Today I would like to focus on the choir and school at Ely Cathedral. The history of music at Ely is an interesting read and well worth it for any church musician. We often think of the Anglican choral tradition as always having been at its current standard, but that is far from the case. I often wondered why the tradition of cathedral music never crossed the pond from England to America. A large part of that is because many of our early settlers were Puritans. However, I think an equally important reason is that the cathedral music tradition in England really wasn’t worth emulating until the Anglican choral revival, which took place as part of the Oxford Movement in the 19th century. Musical conditions at Ely were considered to be among the worst until that revival. Today, however, Ely has an incredible music tradition, very much alive. The choir comprises some 22 boy choristers, educated at King’s Ely, and 6 plus lay clerks.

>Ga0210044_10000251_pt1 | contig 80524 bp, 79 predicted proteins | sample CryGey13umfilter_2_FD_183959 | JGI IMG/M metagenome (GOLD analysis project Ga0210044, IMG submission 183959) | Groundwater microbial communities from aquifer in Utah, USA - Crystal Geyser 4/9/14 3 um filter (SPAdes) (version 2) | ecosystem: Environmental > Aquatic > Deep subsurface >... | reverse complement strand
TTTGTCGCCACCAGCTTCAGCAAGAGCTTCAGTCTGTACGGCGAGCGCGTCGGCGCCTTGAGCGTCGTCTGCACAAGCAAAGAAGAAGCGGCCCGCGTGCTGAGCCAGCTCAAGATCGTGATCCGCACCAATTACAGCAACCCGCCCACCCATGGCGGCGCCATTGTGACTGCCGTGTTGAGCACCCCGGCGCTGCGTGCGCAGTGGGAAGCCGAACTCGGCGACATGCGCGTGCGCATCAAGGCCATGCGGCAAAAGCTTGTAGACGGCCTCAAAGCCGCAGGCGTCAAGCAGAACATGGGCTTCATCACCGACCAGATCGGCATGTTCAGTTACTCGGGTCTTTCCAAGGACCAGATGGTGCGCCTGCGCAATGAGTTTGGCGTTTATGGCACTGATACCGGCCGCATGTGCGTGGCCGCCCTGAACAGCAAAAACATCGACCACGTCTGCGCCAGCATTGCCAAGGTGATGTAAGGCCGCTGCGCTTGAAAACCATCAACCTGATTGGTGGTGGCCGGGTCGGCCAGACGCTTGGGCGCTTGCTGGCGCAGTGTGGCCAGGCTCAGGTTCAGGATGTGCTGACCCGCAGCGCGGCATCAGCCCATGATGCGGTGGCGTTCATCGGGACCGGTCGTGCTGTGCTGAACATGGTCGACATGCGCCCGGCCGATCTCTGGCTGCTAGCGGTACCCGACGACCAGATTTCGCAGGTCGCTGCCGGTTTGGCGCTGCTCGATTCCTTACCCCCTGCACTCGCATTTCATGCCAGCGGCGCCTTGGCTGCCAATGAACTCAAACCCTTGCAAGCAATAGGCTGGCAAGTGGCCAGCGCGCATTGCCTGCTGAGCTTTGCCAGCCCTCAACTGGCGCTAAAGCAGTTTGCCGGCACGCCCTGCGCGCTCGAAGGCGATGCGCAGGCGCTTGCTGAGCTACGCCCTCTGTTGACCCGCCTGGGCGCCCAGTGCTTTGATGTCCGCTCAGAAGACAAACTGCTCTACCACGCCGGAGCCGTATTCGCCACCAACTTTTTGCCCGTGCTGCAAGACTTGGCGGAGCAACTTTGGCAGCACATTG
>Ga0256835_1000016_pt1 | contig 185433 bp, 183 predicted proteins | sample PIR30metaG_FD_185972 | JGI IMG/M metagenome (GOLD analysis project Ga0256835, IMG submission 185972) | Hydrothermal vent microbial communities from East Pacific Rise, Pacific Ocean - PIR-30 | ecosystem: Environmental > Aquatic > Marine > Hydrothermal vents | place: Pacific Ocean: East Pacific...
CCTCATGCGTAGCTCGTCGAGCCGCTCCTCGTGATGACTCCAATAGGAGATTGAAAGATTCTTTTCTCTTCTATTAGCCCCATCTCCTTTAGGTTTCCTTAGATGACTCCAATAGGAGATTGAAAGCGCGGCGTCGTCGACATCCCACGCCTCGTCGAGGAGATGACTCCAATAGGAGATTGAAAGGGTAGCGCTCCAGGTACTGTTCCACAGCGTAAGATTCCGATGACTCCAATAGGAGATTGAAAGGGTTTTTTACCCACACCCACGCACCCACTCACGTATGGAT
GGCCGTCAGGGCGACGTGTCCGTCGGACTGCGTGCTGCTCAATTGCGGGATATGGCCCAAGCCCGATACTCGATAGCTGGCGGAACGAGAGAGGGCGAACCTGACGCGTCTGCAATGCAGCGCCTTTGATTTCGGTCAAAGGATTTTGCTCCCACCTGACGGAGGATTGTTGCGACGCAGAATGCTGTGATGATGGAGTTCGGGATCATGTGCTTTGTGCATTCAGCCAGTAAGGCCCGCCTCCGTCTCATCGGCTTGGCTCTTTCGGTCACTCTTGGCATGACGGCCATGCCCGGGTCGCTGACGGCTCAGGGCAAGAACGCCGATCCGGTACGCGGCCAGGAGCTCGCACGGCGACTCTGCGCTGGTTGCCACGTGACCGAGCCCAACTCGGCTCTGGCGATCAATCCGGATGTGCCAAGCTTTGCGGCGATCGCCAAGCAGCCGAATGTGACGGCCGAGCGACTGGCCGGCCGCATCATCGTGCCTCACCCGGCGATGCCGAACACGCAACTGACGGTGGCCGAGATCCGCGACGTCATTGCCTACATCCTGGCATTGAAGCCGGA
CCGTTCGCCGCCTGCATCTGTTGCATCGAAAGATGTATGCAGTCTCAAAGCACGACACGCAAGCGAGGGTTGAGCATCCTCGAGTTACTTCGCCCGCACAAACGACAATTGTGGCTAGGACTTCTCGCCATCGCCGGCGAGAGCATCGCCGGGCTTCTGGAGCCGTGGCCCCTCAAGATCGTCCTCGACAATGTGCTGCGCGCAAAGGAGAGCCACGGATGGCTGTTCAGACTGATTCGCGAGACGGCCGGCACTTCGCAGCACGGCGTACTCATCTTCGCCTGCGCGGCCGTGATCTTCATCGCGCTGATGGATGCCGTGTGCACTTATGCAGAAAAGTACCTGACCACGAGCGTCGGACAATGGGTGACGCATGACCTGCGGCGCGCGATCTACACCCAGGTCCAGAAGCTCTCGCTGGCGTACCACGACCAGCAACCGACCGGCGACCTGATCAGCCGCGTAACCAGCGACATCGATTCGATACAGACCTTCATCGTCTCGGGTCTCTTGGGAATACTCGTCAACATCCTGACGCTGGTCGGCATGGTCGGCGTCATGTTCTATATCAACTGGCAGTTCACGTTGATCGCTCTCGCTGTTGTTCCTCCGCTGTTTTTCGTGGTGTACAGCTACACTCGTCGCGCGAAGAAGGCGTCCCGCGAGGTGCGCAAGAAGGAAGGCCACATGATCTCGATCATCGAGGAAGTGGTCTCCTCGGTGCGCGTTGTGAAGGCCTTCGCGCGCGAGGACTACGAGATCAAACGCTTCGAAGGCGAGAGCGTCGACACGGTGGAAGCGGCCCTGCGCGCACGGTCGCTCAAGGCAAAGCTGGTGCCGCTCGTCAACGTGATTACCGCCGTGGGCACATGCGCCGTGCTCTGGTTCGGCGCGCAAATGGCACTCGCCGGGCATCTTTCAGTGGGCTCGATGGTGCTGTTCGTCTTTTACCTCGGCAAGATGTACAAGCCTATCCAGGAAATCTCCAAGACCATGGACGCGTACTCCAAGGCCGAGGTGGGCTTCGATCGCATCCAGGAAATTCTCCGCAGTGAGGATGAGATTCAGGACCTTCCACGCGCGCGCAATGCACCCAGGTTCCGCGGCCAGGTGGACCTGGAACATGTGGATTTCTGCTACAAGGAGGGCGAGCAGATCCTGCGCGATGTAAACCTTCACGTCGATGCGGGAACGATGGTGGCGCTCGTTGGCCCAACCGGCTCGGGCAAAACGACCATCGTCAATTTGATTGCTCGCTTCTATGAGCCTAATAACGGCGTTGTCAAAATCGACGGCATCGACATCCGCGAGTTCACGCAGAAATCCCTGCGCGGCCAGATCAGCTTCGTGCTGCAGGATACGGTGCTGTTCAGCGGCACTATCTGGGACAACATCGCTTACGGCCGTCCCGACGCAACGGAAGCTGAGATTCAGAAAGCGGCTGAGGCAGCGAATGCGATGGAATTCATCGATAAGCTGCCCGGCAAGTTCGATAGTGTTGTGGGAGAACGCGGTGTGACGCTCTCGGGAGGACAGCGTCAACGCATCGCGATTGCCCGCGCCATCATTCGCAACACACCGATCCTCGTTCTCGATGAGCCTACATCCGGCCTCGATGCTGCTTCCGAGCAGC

Another exciting aspect of the Cathedral Choir is the Cathedral Girl’s Choir, directed by Sarah MacDonald. The girls’s choir began in 2006 and is already at a very high standard. The girls in the choir are of high school age, which lends an emotional depth to the choir’s sound not as easily reached with boys. I have been fortunate to have been in contact with Mrs. MacDonald regarding choristers and sight-singing. She told me that one important aspect of sight-singing is actually the number of times a choir sings each week. She felt that a choir should be singing at least three times each week in order to truly exercise the choristers’ sight-singing abilities. I have never forgotten that.
Finally, I would like to mention the scholarships that each chorister receives at Ely. The boy choristers receive scholarships around 50% of their school fees. For churches that can afford this (or fund raise for it), this is a great incentive for recruiting and retaining choristers, especially when sports have almost entirely taken over the lives of American youth.